”I have to find Juanito, although I don’t know his last name. My God, we are in the era of internet – this can’t be. I have gone to the Belgian ambassador here in Madrid, international organizations, and the Foret City Council in Brussels. They all told me that the privacy law is preventing them from giving me the information,” said Shifer. On his numerous trips to Belgium, the neighbors told him that the Maternes had died and that Juanito had probably returned to Spain as did the majority of the refugee children.

Zenon Shifer, by now an internationally renowned economist, managed to have his story published in Spain five months ago. ”Juan is my only brother and I have to find him no matter what,” said the 70-yars-old Israeli, emotionally. However, after several weeks of anxious waiting, no information was to be discovered. Not a single clue.

”Soon after, the International Raoul Wallenberg Foundation, who is searching for non-Jews who rescued Jews during the WWII, the righteous among the nations, asked me for permission to investigate the case in Belgium,” he recalls. Its president Baruch Tenembaum and the director Danny Rainer suggested that the Floret City Council deliver a letter to Juanito or his family. ”This way, they can answer if they so wished, and it would not violate their privacy.

After several days, the directors of the Foundation called Shifer. ”We have found three children of Juanito Materne and his sister Paquita, who remembers you quite well. They would like to see you. The sad news is that your brother, who was adopted by Materne family as well, died 7 years ago.” Zenon cried for some time, but immediately announced to his wife and three children: ”Soon, we are going to re-encounter our family.”

Two weeks later, we accompanied the Shifer family on their trip to Brussels. Upon landing, Daniel and Patricia Materne, who had taken the day off to meet them, had tear-filled eyes, yet reacted in the contained, Central-European fashion. Ten minutes later, the Mediterranean warmth of the Shifer family overcame all barriers. Within minutes, they were a family. When they went to the tomb of the Maternes, at the cemetery of the resistance fighters, they were all already hugging.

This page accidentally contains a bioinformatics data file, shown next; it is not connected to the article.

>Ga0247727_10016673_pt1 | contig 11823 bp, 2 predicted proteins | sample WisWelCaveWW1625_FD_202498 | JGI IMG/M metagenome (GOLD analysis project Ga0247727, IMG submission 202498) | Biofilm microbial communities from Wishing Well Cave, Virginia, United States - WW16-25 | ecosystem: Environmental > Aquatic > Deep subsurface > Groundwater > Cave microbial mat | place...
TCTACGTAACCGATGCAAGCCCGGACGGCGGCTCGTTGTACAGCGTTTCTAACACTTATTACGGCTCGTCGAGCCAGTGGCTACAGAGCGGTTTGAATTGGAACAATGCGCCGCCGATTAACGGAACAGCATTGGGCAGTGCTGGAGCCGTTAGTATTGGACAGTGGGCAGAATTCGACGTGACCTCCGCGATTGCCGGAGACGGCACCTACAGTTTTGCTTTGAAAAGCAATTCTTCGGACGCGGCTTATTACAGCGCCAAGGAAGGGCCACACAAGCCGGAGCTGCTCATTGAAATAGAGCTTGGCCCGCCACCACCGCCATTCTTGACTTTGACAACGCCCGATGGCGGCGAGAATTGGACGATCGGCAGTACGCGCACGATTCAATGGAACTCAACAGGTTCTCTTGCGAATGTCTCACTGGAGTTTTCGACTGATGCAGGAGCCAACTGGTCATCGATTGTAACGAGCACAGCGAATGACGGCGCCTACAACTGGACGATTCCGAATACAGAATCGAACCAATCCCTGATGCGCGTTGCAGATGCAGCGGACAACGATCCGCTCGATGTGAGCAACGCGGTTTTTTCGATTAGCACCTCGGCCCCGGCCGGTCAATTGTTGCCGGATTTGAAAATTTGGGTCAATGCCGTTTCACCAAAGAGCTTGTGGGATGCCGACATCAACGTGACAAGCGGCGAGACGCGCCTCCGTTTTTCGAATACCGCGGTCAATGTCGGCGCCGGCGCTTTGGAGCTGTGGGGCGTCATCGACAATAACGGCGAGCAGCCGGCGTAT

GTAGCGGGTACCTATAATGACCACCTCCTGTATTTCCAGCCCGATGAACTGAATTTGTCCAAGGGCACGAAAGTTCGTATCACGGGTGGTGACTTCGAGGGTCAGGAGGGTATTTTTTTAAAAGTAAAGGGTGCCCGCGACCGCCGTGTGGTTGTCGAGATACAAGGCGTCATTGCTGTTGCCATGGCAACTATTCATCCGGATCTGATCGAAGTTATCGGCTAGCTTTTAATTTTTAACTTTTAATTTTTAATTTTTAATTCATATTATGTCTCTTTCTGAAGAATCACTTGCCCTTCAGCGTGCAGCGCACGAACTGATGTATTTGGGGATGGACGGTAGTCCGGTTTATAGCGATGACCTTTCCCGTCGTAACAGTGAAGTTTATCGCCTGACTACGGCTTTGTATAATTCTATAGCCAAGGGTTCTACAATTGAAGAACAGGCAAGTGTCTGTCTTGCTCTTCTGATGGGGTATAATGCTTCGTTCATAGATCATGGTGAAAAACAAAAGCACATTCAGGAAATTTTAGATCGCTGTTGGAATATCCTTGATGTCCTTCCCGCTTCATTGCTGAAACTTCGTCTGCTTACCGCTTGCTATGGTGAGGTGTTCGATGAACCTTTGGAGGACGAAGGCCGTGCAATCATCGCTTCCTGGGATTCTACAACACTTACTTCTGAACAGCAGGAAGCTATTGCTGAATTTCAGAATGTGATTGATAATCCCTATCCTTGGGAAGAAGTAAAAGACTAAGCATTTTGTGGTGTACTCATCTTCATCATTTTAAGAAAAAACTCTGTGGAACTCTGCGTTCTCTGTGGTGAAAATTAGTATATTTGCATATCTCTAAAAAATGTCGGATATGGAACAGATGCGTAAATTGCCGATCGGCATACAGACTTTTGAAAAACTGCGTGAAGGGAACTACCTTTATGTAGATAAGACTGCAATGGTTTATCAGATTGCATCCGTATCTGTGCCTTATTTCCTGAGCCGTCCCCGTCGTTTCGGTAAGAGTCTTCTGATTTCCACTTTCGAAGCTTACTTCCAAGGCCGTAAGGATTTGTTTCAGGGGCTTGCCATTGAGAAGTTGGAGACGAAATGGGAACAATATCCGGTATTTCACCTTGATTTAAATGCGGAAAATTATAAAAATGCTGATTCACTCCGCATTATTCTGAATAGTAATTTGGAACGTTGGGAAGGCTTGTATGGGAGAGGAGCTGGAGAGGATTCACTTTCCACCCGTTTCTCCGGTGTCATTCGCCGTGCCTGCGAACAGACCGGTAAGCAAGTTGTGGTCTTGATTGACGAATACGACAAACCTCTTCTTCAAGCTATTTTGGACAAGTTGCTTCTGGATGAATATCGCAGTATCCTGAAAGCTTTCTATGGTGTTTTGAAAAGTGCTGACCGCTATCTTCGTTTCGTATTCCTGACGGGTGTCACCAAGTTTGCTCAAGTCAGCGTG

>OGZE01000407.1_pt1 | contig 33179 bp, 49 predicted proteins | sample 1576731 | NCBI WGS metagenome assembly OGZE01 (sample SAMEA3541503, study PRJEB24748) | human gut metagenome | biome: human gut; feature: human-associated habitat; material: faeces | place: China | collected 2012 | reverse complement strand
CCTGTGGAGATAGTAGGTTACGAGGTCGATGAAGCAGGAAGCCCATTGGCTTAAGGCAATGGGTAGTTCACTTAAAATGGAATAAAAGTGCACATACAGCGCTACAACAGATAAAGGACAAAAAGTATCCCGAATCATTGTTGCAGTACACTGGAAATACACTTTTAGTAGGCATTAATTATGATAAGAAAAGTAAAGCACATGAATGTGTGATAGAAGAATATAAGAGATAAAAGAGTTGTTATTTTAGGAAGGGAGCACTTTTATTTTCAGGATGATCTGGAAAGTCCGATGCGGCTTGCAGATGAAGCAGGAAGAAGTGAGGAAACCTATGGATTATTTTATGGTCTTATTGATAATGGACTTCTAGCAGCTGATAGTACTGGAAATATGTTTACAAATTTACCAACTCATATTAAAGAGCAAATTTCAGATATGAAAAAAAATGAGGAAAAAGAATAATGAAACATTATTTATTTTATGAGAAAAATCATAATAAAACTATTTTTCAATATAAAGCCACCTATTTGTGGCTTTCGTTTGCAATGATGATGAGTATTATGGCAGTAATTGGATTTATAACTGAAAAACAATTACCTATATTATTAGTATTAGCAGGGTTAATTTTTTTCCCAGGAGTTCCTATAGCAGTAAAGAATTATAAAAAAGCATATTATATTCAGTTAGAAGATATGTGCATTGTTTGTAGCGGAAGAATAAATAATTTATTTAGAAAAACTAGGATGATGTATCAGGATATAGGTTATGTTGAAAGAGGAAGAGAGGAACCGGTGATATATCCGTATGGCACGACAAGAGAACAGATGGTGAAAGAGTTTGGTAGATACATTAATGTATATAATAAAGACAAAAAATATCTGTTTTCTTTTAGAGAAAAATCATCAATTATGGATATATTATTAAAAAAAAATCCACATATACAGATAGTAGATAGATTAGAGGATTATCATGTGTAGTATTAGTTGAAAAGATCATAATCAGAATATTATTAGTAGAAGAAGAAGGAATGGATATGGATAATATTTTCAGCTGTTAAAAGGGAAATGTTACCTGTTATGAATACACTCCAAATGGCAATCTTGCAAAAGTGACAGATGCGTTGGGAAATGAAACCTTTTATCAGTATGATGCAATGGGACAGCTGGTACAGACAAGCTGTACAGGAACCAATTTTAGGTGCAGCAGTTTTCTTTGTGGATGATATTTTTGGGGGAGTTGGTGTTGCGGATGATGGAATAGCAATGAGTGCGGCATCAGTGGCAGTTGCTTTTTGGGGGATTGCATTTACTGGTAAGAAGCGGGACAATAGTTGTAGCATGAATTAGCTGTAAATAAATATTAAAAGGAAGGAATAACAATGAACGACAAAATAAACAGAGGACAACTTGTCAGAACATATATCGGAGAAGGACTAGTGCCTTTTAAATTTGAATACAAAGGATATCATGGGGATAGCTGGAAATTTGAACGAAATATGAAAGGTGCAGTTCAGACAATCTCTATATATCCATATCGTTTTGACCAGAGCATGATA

The Shifer family went to the house of Paquita, an 80-years-old Andalusian-like lady (her parents were from Almeria), who only speaks French. After hugging, and remembering Juanito’s antics and how he and Zenon slept in the same bed, Paquita shared her photo albums. ”Look how many photos we have of you. You were so sweet! For Juanito, you were his baby brother…” They compared the albums and discover exactly the same horse carriage – one photo with Juanito, the other with Zenon.

After a Spanish-style snack, they toasted with champagne. The ”chin chin” of the Materne Sánchez is combined with the ”lehayim” (”to life,” in Hebrew) of the Shifer family. Zenon asked to be taken to Juanito’s grave. ”He has been cremated and his ashes dispersed in the garden. He was a free man,” murmured Daniel, the oldest. Zenon went out into the garden and sighed: ”I have a bittersweet feeling. On one hand I regain the descendants of my brother, but on the other hand I have come to him seven years too late.”

Henrique Cymerman, journalist, writer and speaker. Twice winner OF the New York TV and Film Festival and several times Journalist of the Year in Spain and Portugal. The President of Portugal bestowed on him the distinction ”Comendador of the Order of the Infant Don Henrique”. He won the prize ”Conde de Godo” for his journalistic work. He is the author of the book ”Voces desde el Centro de Mundo” (Voices from the Center of the World), translated into five languages.